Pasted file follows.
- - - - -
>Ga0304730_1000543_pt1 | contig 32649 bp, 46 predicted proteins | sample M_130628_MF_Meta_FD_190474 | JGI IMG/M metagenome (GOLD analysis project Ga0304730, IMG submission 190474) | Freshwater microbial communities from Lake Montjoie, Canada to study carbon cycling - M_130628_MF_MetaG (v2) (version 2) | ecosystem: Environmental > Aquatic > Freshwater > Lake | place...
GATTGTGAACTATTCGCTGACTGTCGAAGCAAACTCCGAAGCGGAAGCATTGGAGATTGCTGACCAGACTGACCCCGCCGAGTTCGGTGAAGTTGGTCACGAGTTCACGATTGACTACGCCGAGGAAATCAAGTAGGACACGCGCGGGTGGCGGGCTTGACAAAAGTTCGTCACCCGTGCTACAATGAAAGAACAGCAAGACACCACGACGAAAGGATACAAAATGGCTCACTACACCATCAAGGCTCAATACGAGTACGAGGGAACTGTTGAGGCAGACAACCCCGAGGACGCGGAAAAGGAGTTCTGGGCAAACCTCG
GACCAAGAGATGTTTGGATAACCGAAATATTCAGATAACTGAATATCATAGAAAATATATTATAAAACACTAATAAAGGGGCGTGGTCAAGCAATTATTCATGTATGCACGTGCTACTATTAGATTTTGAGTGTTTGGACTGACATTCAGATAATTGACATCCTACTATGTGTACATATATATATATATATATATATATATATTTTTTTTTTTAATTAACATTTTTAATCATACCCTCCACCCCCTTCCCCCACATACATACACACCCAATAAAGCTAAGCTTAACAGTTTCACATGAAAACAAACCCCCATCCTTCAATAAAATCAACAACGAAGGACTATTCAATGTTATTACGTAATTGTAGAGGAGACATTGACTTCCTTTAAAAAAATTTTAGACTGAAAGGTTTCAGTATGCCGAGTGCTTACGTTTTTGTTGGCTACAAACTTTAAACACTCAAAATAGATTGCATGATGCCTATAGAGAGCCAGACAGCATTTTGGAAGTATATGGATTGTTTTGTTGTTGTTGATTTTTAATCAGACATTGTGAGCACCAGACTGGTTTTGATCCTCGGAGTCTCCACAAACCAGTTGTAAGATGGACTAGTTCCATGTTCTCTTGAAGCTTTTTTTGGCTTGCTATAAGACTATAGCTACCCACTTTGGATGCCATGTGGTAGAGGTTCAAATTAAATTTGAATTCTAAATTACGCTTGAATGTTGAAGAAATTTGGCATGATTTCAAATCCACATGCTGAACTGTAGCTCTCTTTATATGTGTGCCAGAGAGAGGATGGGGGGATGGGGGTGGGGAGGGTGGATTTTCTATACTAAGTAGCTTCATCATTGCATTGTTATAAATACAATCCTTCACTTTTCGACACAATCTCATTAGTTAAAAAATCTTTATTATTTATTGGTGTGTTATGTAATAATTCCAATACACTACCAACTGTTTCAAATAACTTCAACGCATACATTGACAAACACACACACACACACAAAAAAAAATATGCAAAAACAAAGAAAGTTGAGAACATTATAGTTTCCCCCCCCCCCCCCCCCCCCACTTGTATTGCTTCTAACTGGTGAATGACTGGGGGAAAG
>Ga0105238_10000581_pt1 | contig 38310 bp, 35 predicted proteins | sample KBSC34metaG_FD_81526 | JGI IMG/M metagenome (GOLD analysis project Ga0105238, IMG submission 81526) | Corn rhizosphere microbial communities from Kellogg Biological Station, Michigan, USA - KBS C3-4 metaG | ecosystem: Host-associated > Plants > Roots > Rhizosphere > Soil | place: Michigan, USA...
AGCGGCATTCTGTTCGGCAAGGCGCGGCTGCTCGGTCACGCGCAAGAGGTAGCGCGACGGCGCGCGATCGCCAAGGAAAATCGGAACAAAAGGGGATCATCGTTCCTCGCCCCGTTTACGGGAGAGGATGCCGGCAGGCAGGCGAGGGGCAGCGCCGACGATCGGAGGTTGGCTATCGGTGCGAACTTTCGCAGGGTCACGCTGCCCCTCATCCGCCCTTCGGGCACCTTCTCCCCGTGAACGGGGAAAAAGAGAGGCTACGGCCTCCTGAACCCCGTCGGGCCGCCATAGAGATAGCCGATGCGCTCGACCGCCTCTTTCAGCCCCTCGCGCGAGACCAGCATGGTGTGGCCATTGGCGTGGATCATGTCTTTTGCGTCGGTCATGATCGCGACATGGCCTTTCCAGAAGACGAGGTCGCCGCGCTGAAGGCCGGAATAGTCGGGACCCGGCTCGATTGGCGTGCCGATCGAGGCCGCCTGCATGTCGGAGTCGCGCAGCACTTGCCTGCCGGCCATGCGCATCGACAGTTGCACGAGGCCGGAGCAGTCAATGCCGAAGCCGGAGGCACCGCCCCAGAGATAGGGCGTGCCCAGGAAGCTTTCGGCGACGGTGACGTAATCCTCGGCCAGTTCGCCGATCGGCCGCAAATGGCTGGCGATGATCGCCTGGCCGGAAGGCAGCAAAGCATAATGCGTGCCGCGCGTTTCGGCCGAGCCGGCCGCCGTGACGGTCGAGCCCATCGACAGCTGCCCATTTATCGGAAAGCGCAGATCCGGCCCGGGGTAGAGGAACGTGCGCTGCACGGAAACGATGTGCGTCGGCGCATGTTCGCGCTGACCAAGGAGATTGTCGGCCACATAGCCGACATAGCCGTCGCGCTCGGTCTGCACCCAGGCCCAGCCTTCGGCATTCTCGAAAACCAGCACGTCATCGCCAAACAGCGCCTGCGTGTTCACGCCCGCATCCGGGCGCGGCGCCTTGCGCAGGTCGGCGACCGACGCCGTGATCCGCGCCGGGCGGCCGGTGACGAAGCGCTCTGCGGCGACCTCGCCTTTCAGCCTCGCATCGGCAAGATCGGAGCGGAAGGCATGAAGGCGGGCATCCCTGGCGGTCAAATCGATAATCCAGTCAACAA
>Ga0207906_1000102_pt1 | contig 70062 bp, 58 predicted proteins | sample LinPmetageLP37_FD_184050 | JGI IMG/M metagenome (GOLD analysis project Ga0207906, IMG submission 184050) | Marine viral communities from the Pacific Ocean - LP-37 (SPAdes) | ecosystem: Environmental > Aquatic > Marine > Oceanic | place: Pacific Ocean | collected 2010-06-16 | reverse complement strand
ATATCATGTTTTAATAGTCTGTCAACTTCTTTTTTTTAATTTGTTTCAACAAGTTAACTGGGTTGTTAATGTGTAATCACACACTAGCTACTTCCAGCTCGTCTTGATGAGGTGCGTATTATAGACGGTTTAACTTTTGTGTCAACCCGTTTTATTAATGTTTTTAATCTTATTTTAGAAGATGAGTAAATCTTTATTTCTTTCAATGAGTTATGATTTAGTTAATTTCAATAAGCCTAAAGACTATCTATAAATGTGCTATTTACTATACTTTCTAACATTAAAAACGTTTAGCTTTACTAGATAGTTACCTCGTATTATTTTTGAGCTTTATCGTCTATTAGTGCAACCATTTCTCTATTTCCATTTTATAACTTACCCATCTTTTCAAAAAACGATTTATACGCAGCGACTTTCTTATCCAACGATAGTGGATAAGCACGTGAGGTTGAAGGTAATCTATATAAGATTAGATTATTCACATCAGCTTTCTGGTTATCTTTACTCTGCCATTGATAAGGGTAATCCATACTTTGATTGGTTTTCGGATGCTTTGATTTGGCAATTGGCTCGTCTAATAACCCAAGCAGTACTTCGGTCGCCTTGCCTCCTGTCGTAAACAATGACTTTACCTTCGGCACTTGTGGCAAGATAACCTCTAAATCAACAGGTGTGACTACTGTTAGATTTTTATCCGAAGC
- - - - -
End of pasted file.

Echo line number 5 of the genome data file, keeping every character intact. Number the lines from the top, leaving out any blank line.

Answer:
AGCGGCATTCTGTTCGGCAAGGCGCGGCTGCTCGGTCACGCGCAAGAGGTAGCGCGACGGCGCGCGATCGCCAAGGAAAATCGGAACAAAAGGGGATCATCGTTCCTCGCCCCGTTTACGGGAGAGGATGCCGGCAGGCAGGCGAGGGGCAGCGCCGACGATCGGAGGTTGGCTATCGGTGCGAACTTTCGCAGGGTCACGCTGCCCCTCATCCGCCCTTCGGGCACCTTCTCCCCGTGAACGGGGAAAAAGAGAGGCTACGGCCTCCTGAACCCCGTCGGGCCGCCATAGAGATAGCCGATGCGCTCGACCGCCTCTTTCAGCCCCTCGCGCGAGACCAGCATGGTGTGGCCATTGGCGTGGATCATGTCTTTTGCGTCGGTCATGATCGCGACATGGCCTTTCCAGAAGACGAGGTCGCCGCGCTGAAGGCCGGAATAGTCGGGACCCGGCTCGATTGGCGTGCCGATCGAGGCCGCCTGCATGTCGGAGTCGCGCAGCACTTGCCTGCCGGCCATGCGCATCGACAGTTGCACGAGGCCGGAGCAGTCAATGCCGAAGCCGGAGGCACCGCCCCAGAGATAGGGCGTGCCCAGGAAGCTTTCGGCGACGGTGACGTAATCCTCGGCCAGTTCGCCGATCGGCCGCAAATGGCTGGCGATGATCGCCTGGCCGGAAGGCAGCAAAGCATAATGCGTGCCGCGCGTTTCGGCCGAGCCGGCCGCCGTGACGGTCGAGCCCATCGACAGCTGCCCATTTATCGGAAAGCGCAGATCCGGCCCGGGGTAGAGGAACGTGCGCTGCACGGAAACGATGTGCGTCGGCGCATGTTCGCGCTGACCAAGGAGATTGTCGGCCACATAGCCGACATAGCCGTCGCGCTCGGTCTGCACCCAGGCCCAGCCTTCGGCATTCTCGAAAACCAGCACGTCATCGCCAAACAGCGCCTGCGTGTTCACGCCCGCATCCGGGCGCGGCGCCTTGCGCAGGTCGGCGACCGACGCCGTGATCCGCGCCGGGCGGCCGGTGACGAAGCGCTCTGCGGCGACCTCGCCTTTCAGCCTCGCATCGGCAAGATCGGAGCGGAAGGCATGAAGGCGGGCATCCCTGGCGGTCAAATCGATAATCCAGTCAACAA